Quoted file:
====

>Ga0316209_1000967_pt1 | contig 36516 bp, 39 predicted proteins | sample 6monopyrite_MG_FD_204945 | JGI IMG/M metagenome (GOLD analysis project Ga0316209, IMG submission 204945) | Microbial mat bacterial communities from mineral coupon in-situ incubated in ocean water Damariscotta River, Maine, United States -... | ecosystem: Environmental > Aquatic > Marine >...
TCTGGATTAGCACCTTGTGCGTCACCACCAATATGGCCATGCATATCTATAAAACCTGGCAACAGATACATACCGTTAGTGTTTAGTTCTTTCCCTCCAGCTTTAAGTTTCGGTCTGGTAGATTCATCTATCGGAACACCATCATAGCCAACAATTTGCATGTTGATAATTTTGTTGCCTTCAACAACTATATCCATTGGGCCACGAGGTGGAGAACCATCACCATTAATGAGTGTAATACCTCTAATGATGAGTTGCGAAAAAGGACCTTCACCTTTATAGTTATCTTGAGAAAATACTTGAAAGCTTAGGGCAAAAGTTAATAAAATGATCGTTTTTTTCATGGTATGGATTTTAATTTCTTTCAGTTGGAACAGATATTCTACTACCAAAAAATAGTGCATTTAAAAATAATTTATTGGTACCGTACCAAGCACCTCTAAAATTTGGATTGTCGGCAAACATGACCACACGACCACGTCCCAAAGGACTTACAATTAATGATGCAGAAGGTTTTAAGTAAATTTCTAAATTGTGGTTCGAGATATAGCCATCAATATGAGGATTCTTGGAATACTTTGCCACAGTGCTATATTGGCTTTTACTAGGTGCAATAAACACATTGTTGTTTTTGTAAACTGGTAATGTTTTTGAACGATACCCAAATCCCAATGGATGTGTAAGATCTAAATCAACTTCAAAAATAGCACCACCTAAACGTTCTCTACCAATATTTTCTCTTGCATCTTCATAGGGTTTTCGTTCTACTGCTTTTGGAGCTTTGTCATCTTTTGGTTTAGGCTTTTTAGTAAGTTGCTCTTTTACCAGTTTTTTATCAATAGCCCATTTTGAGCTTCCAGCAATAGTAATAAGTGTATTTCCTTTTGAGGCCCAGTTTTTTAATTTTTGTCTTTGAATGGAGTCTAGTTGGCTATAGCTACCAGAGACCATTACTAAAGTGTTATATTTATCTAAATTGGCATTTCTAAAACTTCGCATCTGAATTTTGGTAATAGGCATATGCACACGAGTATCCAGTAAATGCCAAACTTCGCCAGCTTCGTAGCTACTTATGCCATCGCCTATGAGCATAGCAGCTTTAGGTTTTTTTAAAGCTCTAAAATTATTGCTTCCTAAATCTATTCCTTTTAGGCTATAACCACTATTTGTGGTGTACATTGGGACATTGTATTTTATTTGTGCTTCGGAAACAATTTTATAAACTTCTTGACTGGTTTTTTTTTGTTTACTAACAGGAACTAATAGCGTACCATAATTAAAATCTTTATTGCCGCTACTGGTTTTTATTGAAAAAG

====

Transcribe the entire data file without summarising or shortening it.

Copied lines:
>Ga0316209_1000967_pt1 | contig 36516 bp, 39 predicted proteins | sample 6monopyrite_MG_FD_204945 | JGI IMG/M metagenome (GOLD analysis project Ga0316209, IMG submission 204945) | Microbial mat bacterial communities from mineral coupon in-situ incubated in ocean water Damariscotta River, Maine, United States -... | ecosystem: Environmental > Aquatic > Marine >...
TCTGGATTAGCACCTTGTGCGTCACCACCAATATGGCCATGCATATCTATAAAACCTGGCAACAGATACATACCGTTAGTGTTTAGTTCTTTCCCTCCAGCTTTAAGTTTCGGTCTGGTAGATTCATCTATCGGAACACCATCATAGCCAACAATTTGCATGTTGATAATTTTGTTGCCTTCAACAACTATATCCATTGGGCCACGAGGTGGAGAACCATCACCATTAATGAGTGTAATACCTCTAATGATGAGTTGCGAAAAAGGACCTTCACCTTTATAGTTATCTTGAGAAAATACTTGAAAGCTTAGGGCAAAAGTTAATAAAATGATCGTTTTTTTCATGGTATGGATTTTAATTTCTTTCAGTTGGAACAGATATTCTACTACCAAAAAATAGTGCATTTAAAAATAATTTATTGGTACCGTACCAAGCACCTCTAAAATTTGGATTGTCGGCAAACATGACCACACGACCACGTCCCAAAGGACTTACAATTAATGATGCAGAAGGTTTTAAGTAAATTTCTAAATTGTGGTTCGAGATATAGCCATCAATATGAGGATTCTTGGAATACTTTGCCACAGTGCTATATTGGCTTTTACTAGGTGCAATAAACACATTGTTGTTTTTGTAAACTGGTAATGTTTTTGAACGATACCCAAATCCCAATGGATGTGTAAGATCTAAATCAACTTCAAAAATAGCACCACCTAAACGTTCTCTACCAATATTTTCTCTTGCATCTTCATAGGGTTTTCGTTCTACTGCTTTTGGAGCTTTGTCATCTTTTGGTTTAGGCTTTTTAGTAAGTTGCTCTTTTACCAGTTTTTTATCAATAGCCCATTTTGAGCTTCCAGCAATAGTAATAAGTGTATTTCCTTTTGAGGCCCAGTTTTTTAATTTTTGTCTTTGAATGGAGTCTAGTTGGCTATAGCTACCAGAGACCATTACTAAAGTGTTATATTTATCTAAATTGGCATTTCTAAAACTTCGCATCTGAATTTTGGTAATAGGCATATGCACACGAGTATCCAGTAAATGCCAAACTTCGCCAGCTTCGTAGCTACTTATGCCATCGCCTATGAGCATAGCAGCTTTAGGTTTTTTTAAAGCTCTAAAATTATTGCTTCCTAAATCTATTCCTTTTAGGCTATAACCACTATTTGTGGTGTACATTGGGACATTGTATTTTATTTGTGCTTCGGAAACAATTTTATAAACTTCTTGACTGGTTTTTTTTTGTTTACTAACAGGAACTAATAGCGTACCATAATTAAAATCTTTATTGCCGCTACTGGTTTTTATTGAAAAAG